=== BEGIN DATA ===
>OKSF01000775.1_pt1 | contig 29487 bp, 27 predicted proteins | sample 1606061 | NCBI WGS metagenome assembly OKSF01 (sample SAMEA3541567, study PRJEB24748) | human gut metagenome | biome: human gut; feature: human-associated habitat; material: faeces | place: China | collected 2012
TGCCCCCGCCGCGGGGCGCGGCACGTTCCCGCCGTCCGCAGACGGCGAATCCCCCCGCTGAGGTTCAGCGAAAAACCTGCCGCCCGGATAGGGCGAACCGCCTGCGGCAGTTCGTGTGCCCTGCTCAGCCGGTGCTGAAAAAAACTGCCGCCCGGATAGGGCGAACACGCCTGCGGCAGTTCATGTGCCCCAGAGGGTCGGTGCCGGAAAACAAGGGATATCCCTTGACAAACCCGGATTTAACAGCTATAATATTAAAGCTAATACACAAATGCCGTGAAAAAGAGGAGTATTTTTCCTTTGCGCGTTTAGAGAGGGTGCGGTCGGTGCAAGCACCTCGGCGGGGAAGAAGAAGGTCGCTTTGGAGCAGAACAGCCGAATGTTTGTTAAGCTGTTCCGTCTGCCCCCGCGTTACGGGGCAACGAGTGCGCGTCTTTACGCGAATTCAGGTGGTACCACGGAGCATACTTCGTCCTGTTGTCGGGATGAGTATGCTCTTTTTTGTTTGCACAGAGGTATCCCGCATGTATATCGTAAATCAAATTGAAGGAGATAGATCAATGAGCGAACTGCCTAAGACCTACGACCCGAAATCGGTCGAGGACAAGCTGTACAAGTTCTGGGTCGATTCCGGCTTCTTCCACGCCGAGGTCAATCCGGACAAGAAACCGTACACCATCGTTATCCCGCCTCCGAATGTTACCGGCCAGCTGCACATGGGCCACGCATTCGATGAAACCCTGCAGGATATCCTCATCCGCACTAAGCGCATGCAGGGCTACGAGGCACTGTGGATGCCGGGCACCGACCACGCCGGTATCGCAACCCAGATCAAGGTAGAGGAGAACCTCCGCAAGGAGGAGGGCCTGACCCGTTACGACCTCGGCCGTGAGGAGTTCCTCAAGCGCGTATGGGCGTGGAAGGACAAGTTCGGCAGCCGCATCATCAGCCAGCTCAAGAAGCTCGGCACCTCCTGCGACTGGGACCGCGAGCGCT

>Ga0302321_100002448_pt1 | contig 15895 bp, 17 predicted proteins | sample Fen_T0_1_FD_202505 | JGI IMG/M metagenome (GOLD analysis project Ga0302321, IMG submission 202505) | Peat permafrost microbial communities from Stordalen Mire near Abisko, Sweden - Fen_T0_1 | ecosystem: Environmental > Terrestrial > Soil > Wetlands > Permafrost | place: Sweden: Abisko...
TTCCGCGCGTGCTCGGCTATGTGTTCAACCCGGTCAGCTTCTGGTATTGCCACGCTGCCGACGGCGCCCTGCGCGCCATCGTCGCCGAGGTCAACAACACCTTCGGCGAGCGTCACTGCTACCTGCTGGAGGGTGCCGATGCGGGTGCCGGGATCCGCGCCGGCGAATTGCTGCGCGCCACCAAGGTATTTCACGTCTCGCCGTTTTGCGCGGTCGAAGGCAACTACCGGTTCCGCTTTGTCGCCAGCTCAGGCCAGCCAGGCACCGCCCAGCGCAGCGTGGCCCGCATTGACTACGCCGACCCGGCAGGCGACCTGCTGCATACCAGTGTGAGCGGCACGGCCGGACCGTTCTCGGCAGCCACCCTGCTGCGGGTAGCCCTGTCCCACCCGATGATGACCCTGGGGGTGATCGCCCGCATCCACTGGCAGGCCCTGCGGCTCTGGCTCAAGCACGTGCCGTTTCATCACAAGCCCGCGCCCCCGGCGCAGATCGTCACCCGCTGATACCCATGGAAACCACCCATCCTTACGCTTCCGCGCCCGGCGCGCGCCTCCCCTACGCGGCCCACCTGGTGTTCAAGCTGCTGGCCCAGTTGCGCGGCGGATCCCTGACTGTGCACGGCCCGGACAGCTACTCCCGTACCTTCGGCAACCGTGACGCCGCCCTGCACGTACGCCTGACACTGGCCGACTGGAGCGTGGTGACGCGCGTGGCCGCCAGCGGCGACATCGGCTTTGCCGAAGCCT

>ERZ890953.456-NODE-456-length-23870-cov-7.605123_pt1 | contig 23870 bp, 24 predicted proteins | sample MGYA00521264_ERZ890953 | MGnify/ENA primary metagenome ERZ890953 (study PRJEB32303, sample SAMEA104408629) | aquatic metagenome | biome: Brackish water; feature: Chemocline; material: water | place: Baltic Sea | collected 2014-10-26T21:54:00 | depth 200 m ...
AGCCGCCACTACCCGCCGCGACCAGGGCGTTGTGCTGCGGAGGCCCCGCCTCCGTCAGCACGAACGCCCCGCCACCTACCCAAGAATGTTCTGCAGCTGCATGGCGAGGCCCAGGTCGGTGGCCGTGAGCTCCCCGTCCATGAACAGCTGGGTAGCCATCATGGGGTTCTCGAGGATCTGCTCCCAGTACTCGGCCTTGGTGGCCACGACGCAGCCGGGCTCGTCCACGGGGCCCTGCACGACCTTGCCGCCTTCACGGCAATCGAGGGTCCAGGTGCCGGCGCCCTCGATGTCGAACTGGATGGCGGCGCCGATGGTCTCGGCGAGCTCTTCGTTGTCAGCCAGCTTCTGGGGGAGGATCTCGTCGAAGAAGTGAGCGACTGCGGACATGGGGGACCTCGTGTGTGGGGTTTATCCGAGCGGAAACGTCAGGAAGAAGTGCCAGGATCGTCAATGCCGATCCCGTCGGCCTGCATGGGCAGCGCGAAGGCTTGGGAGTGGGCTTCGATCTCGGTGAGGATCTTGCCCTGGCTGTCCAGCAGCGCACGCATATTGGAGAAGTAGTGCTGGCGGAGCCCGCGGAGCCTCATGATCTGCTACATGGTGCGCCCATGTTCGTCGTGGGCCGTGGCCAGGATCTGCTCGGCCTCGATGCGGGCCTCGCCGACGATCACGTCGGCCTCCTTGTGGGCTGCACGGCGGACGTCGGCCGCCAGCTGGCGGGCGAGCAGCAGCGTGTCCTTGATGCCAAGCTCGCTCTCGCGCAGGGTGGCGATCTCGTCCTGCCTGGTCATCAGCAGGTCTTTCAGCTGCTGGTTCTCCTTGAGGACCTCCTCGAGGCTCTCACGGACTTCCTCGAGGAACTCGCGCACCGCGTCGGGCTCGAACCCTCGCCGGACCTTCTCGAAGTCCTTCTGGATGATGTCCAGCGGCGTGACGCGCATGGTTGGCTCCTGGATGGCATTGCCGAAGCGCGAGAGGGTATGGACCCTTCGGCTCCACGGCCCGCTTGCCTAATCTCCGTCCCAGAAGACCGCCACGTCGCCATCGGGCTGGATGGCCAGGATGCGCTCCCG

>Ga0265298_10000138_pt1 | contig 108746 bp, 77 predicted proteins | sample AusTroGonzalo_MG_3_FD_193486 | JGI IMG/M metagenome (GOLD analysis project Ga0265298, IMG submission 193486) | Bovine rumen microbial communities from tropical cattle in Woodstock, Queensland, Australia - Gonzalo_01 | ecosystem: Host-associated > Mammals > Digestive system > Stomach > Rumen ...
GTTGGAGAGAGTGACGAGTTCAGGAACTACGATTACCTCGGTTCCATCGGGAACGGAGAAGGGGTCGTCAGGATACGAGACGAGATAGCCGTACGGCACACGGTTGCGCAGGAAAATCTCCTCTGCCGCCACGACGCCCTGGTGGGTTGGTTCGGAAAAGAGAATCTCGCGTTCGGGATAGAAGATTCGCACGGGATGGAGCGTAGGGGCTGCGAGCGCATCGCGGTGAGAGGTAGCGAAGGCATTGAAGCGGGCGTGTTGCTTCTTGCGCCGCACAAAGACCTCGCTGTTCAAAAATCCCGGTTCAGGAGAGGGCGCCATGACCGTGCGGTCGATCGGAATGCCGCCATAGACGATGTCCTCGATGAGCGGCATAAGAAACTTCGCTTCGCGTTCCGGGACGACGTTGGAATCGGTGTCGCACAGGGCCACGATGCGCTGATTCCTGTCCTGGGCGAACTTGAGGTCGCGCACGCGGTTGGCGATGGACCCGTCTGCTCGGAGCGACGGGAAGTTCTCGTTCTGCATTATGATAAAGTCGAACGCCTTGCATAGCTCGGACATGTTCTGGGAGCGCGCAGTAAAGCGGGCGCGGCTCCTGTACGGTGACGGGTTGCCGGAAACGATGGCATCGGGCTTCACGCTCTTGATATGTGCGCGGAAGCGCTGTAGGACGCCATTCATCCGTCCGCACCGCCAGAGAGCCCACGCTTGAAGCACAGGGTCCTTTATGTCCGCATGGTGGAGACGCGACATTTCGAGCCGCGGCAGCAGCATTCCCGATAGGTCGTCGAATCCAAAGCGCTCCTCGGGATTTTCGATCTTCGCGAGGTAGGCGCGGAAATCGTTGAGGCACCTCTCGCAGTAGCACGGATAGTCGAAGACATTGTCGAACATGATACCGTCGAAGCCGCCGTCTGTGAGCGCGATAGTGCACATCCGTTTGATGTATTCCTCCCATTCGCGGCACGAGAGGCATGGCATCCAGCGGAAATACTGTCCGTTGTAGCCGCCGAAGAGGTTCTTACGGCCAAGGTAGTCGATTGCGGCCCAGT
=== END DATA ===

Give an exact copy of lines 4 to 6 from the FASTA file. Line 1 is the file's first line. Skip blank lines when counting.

TTCCGCGCGTGCTCGGCTATGTGTTCAACCCGGTCAGCTTCTGGTATTGCCACGCTGCCGACGGCGCCCTGCGCGCCATCGTCGCCGAGGTCAACAACACCTTCGGCGAGCGTCACTGCTACCTGCTGGAGGGTGCCGATGCGGGTGCCGGGATCCGCGCCGGCGAATTGCTGCGCGCCACCAAGGTATTTCACGTCTCGCCGTTTTGCGCGGTCGAAGGCAACTACCGGTTCCGCTTTGTCGCCAGCTCAGGCCAGCCAGGCACCGCCCAGCGCAGCGTGGCCCGCATTGACTACGCCGACCCGGCAGGCGACCTGCTGCATACCAGTGTGAGCGGCACGGCCGGACCGTTCTCGGCAGCCACCCTGCTGCGGGTAGCCCTGTCCCACCCGATGATGACCCTGGGGGTGATCGCCCGCATCCACTGGCAGGCCCTGCGGCTCTGGCTCAAGCACGTGCCGTTTCATCACAAGCCCGCGCCCCCGGCGCAGATCGTCACCCGCTGATACCCATGGAAACCACCCATCCTTACGCTTCCGCGCCCGGCGCGCGCCTCCCCTACGCGGCCCACCTGGTGTTCAAGCTGCTGGCCCAGTTGCGCGGCGGATCCCTGACTGTGCACGGCCCGGACAGCTACTCCCGTACCTTCGGCAACCGTGACGCCGCCCTGCACGTACGCCTGACACTGGCCGACTGGAGCGTGGTGACGCGCGTGGCCGCCAGCGGCGACATCGGCTTTGCCGAAGCCT

>ERZ890953.456-NODE-456-length-23870-cov-7.605123_pt1 | contig 23870 bp, 24 predicted proteins | sample MGYA00521264_ERZ890953 | MGnify/ENA primary metagenome ERZ890953 (study PRJEB32303, sample SAMEA104408629) | aquatic metagenome | biome: Brackish water; feature: Chemocline; material: water | place: Baltic Sea | collected 2014-10-26T21:54:00 | depth 200 m ...
AGCCGCCACTACCCGCCGCGACCAGGGCGTTGTGCTGCGGAGGCCCCGCCTCCGTCAGCACGAACGCCCCGCCACCTACCCAAGAATGTTCTGCAGCTGCATGGCGAGGCCCAGGTCGGTGGCCGTGAGCTCCCCGTCCATGAACAGCTGGGTAGCCATCATGGGGTTCTCGAGGATCTGCTCCCAGTACTCGGCCTTGGTGGCCACGACGCAGCCGGGCTCGTCCACGGGGCCCTGCACGACCTTGCCGCCTTCACGGCAATCGAGGGTCCAGGTGCCGGCGCCCTCGATGTCGAACTGGATGGCGGCGCCGATGGTCTCGGCGAGCTCTTCGTTGTCAGCCAGCTTCTGGGGGAGGATCTCGTCGAAGAAGTGAGCGACTGCGGACATGGGGGACCTCGTGTGTGGGGTTTATCCGAGCGGAAACGTCAGGAAGAAGTGCCAGGATCGTCAATGCCGATCCCGTCGGCCTGCATGGGCAGCGCGAAGGCTTGGGAGTGGGCTTCGATCTCGGTGAGGATCTTGCCCTGGCTGTCCAGCAGCGCACGCATATTGGAGAAGTAGTGCTGGCGGAGCCCGCGGAGCCTCATGATCTGCTACATGGTGCGCCCATGTTCGTCGTGGGCCGTGGCCAGGATCTGCTCGGCCTCGATGCGGGCCTCGCCGACGATCACGTCGGCCTCCTTGTGGGCTGCACGGCGGACGTCGGCCGCCAGCTGGCGGGCGAGCAGCAGCGTGTCCTTGATGCCAAGCTCGCTCTCGCGCAGGGTGGCGATCTCGTCCTGCCTGGTCATCAGCAGGTCTTTCAGCTGCTGGTTCTCCTTGAGGACCTCCTCGAGGCTCTCACGGACTTCCTCGAGGAACTCGCGCACCGCGTCGGGCTCGAACCCTCGCCGGACCTTCTCGAAGTCCTTCTGGATGATGTCCAGCGGCGTGACGCGCATGGTTGGCTCCTGGATGGCATTGCCGAAGCGCGAGAGGGTATGGACCCTTCGGCTCCACGGCCCGCTTGCCTAATCTCCGTCCCAGAAGACCGCCACGTCGCCATCGGGCTGGATGGCCAGGATGCGCTCCCG